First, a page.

You have personality differences, communication differences, organizational differences, anatomical differences (sorry, just thought it’d be funny to throw that one in there. I didn’t have brothers growing up. Living with a BOY was new to me a year and a half ago).
Here’s the one that I think has been the weirdest to try and connect on: the way Noland and I communicate with God is different.
We spend time with God differently in the mornings. We’re spiritually gifted in different ways. His prayer life looks different from mine. We read scripture differently. We see things of the kingdom through different lenses.
Sometimes that’s a huge blessing, because we tend to point out things to one another that we wouldn’t have seen on our own. But sometimes it’s hard, like when we’re believing for big things together, but we don’t necessarily fight for those things in the same way.
Prayer is communication — a conversation with God, right? So let’s talk about how Noland and I communicate.
He’s a linear thinker. He goes from here ———> to here ———> to here.
I’m all over the map. Up, down, left, right, do a few somersaults, stop and smell the flowers, moonwalk … and we’re there.
Noland processes things externally. He needs to talk things through. His brain lives outside of his body.
I process internally. I need to get some space, write some things down, connect the dots, and then talk about it.
Then you throw in our emotions, because communication is emotional!
Noland is steady. Even if he’s about to explode internally, he has this cooling filter that all his words go through to calm them before they come out. It’s quite remarkable.
I lack said filter. My feelings are coming out the same exact way they look on the inside. Blood, guts, tears. It all comes out.
So when we’re praying through the things we feel like God has promised, the things we’re believing for in our life, it looks different.
Noland speaks things forth in such a way that makes you think they must have happened already. He’s already thought logically through the whole thing. So nonchalant. For him, it’s as simple as, “ask and you shall receive.” He’s confident and cool, and he’s so good at that part that sometimes makes me feel anxious to say out loud, “Your will be done.”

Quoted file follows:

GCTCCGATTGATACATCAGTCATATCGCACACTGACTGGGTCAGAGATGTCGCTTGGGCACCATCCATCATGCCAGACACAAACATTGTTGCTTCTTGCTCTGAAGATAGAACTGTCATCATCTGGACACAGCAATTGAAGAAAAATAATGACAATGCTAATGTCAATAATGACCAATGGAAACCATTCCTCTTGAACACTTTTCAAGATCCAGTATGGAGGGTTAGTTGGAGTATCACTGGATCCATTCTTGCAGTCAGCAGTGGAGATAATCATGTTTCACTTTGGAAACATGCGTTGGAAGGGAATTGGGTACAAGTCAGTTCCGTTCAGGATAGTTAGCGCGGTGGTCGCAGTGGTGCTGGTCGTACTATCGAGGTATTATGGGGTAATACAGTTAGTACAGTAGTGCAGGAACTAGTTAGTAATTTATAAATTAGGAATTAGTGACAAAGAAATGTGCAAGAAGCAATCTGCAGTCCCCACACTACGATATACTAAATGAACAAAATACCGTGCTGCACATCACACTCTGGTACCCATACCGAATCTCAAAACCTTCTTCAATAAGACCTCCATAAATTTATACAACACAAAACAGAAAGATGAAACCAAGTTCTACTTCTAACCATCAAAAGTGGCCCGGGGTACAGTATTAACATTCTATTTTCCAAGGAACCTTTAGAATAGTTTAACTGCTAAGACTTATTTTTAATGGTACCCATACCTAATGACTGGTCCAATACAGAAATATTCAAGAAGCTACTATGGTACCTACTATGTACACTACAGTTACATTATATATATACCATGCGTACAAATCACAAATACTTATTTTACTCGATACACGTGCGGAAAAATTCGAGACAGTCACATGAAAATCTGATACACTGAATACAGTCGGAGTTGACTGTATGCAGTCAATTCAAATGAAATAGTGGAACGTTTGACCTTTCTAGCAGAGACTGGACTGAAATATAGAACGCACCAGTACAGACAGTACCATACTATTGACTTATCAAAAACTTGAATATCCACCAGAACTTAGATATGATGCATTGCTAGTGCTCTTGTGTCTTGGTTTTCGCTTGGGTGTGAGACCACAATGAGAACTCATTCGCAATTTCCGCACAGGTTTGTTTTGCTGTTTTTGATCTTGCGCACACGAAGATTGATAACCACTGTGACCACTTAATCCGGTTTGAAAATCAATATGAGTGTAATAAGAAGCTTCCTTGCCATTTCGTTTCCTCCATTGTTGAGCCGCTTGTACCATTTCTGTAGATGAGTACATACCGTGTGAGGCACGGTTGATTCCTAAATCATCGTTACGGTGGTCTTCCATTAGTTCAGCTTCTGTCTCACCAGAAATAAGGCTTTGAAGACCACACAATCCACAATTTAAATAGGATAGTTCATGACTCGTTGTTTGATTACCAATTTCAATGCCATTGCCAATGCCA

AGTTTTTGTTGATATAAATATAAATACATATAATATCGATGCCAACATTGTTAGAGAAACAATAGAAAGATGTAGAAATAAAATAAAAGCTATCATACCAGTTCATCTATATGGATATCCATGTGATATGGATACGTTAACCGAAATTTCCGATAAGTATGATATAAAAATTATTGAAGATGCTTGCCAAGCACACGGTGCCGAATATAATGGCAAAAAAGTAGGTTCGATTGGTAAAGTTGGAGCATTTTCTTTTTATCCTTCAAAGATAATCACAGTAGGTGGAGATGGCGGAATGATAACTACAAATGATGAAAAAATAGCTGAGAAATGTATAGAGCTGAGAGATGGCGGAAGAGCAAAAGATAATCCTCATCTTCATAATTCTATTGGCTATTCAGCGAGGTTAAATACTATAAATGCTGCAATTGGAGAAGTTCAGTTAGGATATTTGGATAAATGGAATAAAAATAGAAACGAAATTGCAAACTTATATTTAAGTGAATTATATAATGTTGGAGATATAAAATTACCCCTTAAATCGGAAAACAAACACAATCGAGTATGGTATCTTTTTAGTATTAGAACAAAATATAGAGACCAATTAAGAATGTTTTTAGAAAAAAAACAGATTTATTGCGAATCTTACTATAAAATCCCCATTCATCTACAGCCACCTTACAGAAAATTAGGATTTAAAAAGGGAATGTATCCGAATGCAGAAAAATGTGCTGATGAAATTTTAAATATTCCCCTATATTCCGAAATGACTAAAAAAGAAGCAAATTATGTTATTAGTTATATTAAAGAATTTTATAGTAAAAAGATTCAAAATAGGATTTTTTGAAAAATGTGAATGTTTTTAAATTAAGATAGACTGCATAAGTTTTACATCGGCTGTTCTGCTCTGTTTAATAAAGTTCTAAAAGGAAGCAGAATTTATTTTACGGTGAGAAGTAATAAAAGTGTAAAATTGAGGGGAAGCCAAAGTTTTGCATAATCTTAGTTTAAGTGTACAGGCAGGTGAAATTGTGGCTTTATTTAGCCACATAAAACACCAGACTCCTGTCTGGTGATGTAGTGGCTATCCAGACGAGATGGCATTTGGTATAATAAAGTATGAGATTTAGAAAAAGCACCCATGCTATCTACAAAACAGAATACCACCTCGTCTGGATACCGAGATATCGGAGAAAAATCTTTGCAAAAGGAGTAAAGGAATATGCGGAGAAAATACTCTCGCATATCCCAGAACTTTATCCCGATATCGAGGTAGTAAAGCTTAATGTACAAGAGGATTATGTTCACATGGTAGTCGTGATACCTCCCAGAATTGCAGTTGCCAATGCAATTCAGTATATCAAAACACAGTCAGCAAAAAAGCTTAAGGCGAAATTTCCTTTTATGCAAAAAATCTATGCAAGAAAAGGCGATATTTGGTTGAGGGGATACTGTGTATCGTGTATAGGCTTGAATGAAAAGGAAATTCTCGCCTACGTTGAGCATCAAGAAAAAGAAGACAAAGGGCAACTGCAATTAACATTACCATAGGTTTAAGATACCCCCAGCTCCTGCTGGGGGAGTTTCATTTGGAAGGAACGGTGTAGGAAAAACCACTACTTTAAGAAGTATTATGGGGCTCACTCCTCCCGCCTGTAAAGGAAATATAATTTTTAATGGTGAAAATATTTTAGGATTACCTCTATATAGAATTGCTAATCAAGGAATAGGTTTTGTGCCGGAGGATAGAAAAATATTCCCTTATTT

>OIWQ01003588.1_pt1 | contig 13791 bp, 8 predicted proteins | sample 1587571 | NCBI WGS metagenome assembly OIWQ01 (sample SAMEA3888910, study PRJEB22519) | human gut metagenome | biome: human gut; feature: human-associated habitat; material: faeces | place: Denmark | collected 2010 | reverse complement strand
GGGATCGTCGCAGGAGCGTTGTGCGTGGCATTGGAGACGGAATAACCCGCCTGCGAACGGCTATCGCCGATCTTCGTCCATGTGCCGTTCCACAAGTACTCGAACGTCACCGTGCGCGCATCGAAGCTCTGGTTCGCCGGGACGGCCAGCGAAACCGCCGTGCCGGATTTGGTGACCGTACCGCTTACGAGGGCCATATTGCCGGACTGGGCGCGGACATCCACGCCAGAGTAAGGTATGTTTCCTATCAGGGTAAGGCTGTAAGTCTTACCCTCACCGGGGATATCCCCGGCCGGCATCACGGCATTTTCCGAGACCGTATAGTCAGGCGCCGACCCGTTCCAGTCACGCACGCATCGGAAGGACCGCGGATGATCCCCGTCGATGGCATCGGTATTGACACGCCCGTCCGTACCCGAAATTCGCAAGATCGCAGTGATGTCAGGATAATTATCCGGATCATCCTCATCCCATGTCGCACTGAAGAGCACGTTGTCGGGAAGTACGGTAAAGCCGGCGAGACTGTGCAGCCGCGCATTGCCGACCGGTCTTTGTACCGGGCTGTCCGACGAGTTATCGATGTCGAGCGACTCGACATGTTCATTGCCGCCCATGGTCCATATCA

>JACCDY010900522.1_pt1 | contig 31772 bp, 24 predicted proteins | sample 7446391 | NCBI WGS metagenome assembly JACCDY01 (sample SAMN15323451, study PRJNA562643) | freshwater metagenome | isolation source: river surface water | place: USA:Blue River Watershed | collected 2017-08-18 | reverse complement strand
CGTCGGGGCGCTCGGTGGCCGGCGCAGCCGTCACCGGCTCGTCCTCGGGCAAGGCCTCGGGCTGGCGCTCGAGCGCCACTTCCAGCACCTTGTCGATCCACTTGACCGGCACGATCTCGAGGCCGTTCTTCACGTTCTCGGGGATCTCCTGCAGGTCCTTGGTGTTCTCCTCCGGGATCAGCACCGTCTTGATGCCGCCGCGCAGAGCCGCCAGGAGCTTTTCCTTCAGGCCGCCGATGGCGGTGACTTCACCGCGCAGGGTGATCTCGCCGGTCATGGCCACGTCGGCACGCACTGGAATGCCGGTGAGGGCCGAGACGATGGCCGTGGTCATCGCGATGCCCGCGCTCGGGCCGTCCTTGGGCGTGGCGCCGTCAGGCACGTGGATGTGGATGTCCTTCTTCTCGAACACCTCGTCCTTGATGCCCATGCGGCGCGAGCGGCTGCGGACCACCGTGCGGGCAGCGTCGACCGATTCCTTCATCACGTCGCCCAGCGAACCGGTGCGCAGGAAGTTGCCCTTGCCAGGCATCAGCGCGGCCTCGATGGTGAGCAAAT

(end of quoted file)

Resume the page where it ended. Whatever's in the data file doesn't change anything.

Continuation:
He always says to me when I get anxious about our future, “Sara, God doesn’t give us second best. We get the best. He knows.”
Well, I’m a little bit more of a shout-down-the-gates-of-hell prayer warrior. Still just as confident as Noland that the things God has promised will come to pass, and just as eager to partner with God to see those things happen. I just pray for things with a little more volume and a lot more tears. I feel them through every step of the process.
So as we’ve been believing for some big promises in our life this year, we’ve had some conflict about whether or not we’re on the same page with the things we’re praying. I’d get frustrated because he didn’t seem as emotionally involved as me. He’d get frustrated because he felt bad for not seeming to feel things as deeply and emotionally as I do.
It was hard! It’s not fun to feel disconnected from your spouse. I had to reconcile with God that I knew Noland was believing for the same things I was. I had to reconcile that I still believed, although he didn’t carry them like I do, that he cares for them like I do.
This had gone on for months. Fast forward to a couple of weeks ago, when I was in Charlotte. When I have to work away from home, I use our iPad, which is connected to Noland’s phone on the iCloud. So I opened the iPad late one night to make a few notes of what I needed to do the next day for work, and I found something.
It was a note Noland had made on his phone, that popped up on the iPad when I turned on the wifi. I saw in the sidebar something titled, “Prayer for Sara.” Obviously I opened it.
In this note were 10 different prayers. Each of them was a paragraph long, beautifully crafted and quoting scripture throughout them. He was asking God, on my behalf, for some of the deepest longings of my heart. And he was asking Him using God’s own words. (And now I’m feeling a little convicted that, although I pray for him daily, I have never prayed such beautiful prayers for Noland.)
I’m weeping. I mean, like, ugly crying, in my friend’s living room alone.
All this time I’m wondering if he’s carrying God’s promises the same way I am, and all this time he’s simply carrying me. Alone, in the secret place with God, I’m the one he’s talking about. And I never would have known it had I not stumbled upon that note.
I read it over and over. It was the best bedtime story I’d ever heard.
I thanked God over and over, and I repented over and over for ever believing a lie that we weren’t fighting for the same things.
Never again will I be uncertain or insecure about us being on the same page in our prayer life. Those words Noland always speaks were ringing in my head as I fell asleep that night in North Carolina.
“God never gives us second best. He knows.”
I had never been more certain that I had been given the best.